You can improve your VOR with a common exercise at home:

  1.     Find a book with a title and hold it out in front of you and focus on one letter.
  2.     Keep your eyes on the letter and turn your head sideways as quickly as possible, keeping your eyes on the letter, so long as it stays in focus.
  3.     Repeat this for 1 minute.

You can also make this more difficult by moving the book in the opposite direction to your head, or by varying the distance between the eye and the object.

In the second case, the reason why the hand is blurry when we move it quickly is because the head is still and therefore there is no new information on the vestibular system and hence the brain cannot use the VOR. Instead, it must rely on the speed of ocular muscles to fire in response to the moving target. This system is less sensitive and accurate at high speeds, but it can partially substitute when the VOR is not working as well. This is called substitution and can be trained with practise to anticipate movement, but it will never fully compensate for the VOR.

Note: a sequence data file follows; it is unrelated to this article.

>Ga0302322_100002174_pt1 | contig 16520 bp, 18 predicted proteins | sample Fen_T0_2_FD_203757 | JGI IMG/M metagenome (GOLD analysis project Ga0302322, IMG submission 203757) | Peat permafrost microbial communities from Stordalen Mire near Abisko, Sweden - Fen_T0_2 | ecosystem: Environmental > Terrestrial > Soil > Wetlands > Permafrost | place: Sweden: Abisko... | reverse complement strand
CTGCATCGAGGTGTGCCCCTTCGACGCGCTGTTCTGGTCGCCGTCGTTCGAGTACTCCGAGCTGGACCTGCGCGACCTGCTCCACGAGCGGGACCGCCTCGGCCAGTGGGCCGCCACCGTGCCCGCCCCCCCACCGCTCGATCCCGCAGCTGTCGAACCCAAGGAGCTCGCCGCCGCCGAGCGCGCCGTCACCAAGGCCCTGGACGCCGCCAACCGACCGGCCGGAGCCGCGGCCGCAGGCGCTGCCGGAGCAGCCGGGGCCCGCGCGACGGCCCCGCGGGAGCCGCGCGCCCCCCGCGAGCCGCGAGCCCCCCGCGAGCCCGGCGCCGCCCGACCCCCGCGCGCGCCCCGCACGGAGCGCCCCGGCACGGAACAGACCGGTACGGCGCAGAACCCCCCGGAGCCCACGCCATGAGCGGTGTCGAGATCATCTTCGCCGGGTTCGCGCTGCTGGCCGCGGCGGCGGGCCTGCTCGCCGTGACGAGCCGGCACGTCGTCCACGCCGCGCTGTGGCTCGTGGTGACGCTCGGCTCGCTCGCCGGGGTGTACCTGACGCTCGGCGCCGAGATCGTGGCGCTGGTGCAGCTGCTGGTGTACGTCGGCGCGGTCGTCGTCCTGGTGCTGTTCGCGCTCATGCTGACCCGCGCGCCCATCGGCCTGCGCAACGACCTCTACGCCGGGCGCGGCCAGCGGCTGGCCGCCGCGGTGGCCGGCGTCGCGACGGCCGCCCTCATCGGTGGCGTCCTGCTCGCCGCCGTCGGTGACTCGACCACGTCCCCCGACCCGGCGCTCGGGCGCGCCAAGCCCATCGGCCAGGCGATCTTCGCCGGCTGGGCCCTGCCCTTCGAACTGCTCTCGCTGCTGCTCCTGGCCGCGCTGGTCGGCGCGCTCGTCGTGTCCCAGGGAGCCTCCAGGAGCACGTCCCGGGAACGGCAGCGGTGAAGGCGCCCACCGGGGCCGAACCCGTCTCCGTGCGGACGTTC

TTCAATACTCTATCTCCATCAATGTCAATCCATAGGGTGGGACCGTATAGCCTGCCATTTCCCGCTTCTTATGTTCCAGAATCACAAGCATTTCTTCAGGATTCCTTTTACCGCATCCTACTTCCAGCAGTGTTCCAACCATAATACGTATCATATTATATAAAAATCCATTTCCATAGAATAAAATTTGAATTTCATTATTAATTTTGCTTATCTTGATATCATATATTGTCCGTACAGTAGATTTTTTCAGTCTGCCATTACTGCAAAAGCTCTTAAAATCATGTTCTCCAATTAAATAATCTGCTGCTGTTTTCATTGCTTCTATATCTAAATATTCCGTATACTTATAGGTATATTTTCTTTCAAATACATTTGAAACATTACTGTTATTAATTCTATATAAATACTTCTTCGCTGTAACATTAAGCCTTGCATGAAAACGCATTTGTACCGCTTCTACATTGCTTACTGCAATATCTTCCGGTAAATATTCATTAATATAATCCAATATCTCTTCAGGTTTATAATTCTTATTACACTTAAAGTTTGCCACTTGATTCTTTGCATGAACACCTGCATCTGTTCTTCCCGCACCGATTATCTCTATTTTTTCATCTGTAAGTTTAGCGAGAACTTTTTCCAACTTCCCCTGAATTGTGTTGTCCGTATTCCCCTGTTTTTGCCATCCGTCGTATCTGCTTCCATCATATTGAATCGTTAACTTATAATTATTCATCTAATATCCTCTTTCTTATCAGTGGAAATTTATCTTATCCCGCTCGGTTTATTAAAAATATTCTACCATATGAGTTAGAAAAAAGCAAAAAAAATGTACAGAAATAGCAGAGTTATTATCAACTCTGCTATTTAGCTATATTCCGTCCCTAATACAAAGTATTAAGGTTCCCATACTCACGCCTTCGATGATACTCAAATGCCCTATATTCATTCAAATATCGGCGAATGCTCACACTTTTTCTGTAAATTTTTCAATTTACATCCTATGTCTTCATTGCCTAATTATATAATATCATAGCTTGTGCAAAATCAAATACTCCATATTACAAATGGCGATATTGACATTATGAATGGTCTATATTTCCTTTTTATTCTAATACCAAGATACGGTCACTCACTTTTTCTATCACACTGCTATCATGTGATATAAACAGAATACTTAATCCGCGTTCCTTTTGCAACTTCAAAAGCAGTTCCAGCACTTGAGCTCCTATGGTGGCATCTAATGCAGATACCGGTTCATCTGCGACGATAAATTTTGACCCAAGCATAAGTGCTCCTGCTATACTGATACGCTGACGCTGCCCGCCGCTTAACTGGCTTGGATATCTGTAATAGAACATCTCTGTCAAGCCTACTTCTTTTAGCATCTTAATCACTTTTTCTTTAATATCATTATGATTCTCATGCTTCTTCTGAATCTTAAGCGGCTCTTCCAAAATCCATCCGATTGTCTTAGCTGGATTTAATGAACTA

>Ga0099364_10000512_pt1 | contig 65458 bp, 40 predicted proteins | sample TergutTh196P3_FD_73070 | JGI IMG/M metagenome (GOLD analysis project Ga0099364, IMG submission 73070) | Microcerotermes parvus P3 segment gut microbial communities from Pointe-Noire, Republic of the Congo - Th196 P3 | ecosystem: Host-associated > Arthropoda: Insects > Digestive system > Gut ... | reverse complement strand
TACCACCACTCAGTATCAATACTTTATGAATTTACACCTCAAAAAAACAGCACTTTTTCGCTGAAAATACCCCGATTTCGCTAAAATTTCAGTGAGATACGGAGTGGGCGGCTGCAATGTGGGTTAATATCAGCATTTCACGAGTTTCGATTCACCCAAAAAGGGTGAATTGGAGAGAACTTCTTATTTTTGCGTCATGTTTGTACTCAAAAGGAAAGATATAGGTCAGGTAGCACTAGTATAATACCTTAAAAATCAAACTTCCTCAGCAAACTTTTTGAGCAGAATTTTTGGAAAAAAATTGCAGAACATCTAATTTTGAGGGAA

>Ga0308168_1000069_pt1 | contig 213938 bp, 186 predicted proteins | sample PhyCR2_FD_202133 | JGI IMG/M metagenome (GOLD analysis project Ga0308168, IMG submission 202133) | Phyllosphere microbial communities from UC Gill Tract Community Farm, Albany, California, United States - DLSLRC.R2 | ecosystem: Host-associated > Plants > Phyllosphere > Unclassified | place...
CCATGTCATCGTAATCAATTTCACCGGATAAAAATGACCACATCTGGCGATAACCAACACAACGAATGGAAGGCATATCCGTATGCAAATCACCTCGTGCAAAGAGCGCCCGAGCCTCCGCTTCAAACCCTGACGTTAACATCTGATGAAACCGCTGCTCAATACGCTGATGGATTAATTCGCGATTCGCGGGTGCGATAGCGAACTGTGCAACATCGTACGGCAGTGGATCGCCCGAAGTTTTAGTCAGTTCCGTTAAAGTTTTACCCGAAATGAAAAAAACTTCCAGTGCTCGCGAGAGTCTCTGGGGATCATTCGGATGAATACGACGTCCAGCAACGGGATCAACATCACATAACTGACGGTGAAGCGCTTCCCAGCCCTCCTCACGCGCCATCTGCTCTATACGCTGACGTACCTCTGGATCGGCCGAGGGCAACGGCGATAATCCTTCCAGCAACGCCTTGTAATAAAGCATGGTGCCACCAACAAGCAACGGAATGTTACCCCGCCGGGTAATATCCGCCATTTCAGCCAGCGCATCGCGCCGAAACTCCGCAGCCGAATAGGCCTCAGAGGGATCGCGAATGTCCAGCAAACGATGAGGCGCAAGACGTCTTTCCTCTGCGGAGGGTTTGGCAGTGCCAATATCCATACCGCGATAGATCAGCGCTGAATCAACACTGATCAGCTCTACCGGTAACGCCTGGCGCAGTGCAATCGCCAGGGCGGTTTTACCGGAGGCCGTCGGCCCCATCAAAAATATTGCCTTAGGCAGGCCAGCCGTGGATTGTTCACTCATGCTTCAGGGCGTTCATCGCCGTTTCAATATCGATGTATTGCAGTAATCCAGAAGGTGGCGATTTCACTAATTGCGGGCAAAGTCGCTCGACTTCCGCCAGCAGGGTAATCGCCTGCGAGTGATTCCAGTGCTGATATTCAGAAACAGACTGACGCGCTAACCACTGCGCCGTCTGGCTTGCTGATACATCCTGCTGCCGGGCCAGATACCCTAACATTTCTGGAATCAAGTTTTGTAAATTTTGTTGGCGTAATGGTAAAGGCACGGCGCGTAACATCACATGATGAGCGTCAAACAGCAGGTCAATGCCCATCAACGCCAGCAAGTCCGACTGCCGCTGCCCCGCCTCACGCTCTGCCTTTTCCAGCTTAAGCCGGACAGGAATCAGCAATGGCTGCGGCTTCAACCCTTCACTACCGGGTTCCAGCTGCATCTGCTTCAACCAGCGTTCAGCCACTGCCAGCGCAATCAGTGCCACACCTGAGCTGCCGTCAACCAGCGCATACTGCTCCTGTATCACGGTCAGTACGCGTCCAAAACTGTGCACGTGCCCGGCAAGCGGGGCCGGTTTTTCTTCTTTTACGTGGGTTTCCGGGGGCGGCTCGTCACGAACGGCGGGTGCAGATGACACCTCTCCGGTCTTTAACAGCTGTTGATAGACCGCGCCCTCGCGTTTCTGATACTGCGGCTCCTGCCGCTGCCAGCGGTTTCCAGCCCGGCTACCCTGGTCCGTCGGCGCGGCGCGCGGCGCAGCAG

We can also substitute the loss of balance information from the vestibular system with more information from the body’s other senses. This can be visual scanning with head movement, which uses the cervico-ocular reflex (COR). This reflex links the eyes to the head and neck position but does not seem to work as quickly as the VOR, and hence we cannot expect full substitution.

Adaptation and Maladaptation

As mentioned earlier, the brain can makes sense of a bad situation and compensate for it through habituation. It can also learn to adapt to the situation by fixing gaze or visual fixation. People do this when they are dizzy or experience vertigo to stop their eyes from beating and regain some balance. While this helps reduces symptoms in the short term, I consider it mal-adaptive because this is not practical most of the time in day to day function. It is also incredibly tiring.

A more effective way of going about it is to reduce visual fixation and where possible, retrain the vestibular system through a series of activities. This can be done by getting people to wear glasses with petroleum jelly smeared on them and perform balance or turning tasks, and I know that sounds cruel but it means that you get a better functioning vestibular system which is much more useful in the long run.

What else goes with vestibular rehabilitation?